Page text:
Anonymous sources in journalism are a problem any way you look at it. Recall that during the Monica Lewinsky scandal, for example, unnamed sources were held up by most major news organizations to peddle malicious fantasies and exaggerations that were rarely checked out before being broadcast to the world. As I noted in What Liberal Media?, 81 percent of the statements made on NBC News, for example, were based on anonymous sources in the early days of the scandal. I remember sitting in an MSNBC studio where the executive in charge instructed the host to go with a story that later turned out to be false because, he said, it was already "out there."
Despite this potential for abuse, if we are to have a free country and free press, anonymous sources require legal protection. Journalists sometimes rely on highly placed sources in government or the corporate world to blow the whistle or uncover wrongdoing—most famously during Watergate, but also in tens of thousands of stories from the local level up to national affairs. These sources must be able to remain anonymous, lest potential retribution prevent them from ever coming forward with the truth about the abuse of power.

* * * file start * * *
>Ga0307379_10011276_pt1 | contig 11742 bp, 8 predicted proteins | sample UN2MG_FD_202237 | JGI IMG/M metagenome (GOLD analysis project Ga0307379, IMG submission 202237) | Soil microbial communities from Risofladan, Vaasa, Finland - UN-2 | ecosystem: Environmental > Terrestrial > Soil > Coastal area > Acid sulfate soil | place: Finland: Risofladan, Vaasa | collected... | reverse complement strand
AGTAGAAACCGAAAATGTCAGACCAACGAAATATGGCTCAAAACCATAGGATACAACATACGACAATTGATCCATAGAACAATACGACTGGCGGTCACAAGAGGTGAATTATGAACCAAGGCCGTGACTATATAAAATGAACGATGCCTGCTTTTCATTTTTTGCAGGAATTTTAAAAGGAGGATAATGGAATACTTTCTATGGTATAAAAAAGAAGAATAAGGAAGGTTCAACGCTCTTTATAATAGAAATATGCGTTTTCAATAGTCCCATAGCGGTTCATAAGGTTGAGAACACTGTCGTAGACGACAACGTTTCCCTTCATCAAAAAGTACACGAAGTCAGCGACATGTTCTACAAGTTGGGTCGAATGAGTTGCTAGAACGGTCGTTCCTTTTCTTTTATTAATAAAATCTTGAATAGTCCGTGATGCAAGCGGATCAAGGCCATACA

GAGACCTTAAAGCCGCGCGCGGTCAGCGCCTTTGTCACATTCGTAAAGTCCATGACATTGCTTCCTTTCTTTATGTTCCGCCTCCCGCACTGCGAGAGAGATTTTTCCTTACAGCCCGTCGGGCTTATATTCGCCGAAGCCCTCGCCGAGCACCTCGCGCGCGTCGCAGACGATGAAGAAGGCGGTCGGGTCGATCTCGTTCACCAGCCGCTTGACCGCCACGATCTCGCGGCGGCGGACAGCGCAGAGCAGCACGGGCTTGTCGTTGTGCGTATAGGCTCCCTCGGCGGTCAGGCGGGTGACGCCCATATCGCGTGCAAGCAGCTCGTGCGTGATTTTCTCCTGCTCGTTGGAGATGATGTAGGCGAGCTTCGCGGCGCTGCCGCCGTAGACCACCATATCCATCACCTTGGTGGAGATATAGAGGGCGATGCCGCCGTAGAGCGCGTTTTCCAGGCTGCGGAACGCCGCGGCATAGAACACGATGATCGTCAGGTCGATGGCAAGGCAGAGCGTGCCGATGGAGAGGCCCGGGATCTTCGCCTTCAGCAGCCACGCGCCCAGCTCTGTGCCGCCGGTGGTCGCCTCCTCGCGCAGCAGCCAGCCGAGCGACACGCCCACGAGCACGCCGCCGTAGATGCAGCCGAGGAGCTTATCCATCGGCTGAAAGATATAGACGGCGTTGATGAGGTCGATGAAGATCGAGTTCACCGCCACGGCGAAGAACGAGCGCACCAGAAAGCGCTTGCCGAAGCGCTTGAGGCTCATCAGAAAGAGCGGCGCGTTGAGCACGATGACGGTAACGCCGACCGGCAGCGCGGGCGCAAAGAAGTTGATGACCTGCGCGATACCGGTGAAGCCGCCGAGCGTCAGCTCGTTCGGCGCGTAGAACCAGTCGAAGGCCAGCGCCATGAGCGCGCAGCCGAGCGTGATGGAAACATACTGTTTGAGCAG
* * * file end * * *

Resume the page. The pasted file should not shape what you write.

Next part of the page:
Some sort of "shield law" or other judicial rulings that protect the relationship between a reporter and his or her source is in operation in every state but Wyoming. These laws prevent government officials from compelling journalists to reveal their sources. This is a privilege granted to journalists because of the fundamental role they play in ensuring the successful operation of our democracy. As Justice William O. Douglas once wrote, "the press has a preferred position in our constitutional scheme, not to enable it to make money, not to set newsmen apart as a favored class but to bring to fulfillment the public’s right to know." This protection offered to journalists is not unlike the confidentiality privilege already afforded doctors and therapists.
But these rulings only apply to those individual state courts. There are no such protections at the federal level. The Supreme Court has dealt with the issue of journalistic privilege at the federal level before. In the 1972 Branzburg vs. Hayes case, a Kentucky reporter wrote a story about the drug hashish, and agreed to protect the identity of two users he described in his piece. Upon publication, he was subpoenaed to reveal who the hashish users were, and refused. The Supreme Court rejected the premise that a "reporter’s privilege" was protected by the First Amendment.
But Justice Lewis Powell, in a concurring opinion, did elaborate some—he described a qualified privilege for reporters. "The asserted claim to privilege should be judged on its facts by the striking of a proper balance between freedom of the press and the obligation of all citizens to give relevant testimony with respect to criminal conduct.
The balance of these vital constitutional and societal interests on a case-by-case basis accords with the tried and traditional way of adjudicating such questions," he wrote.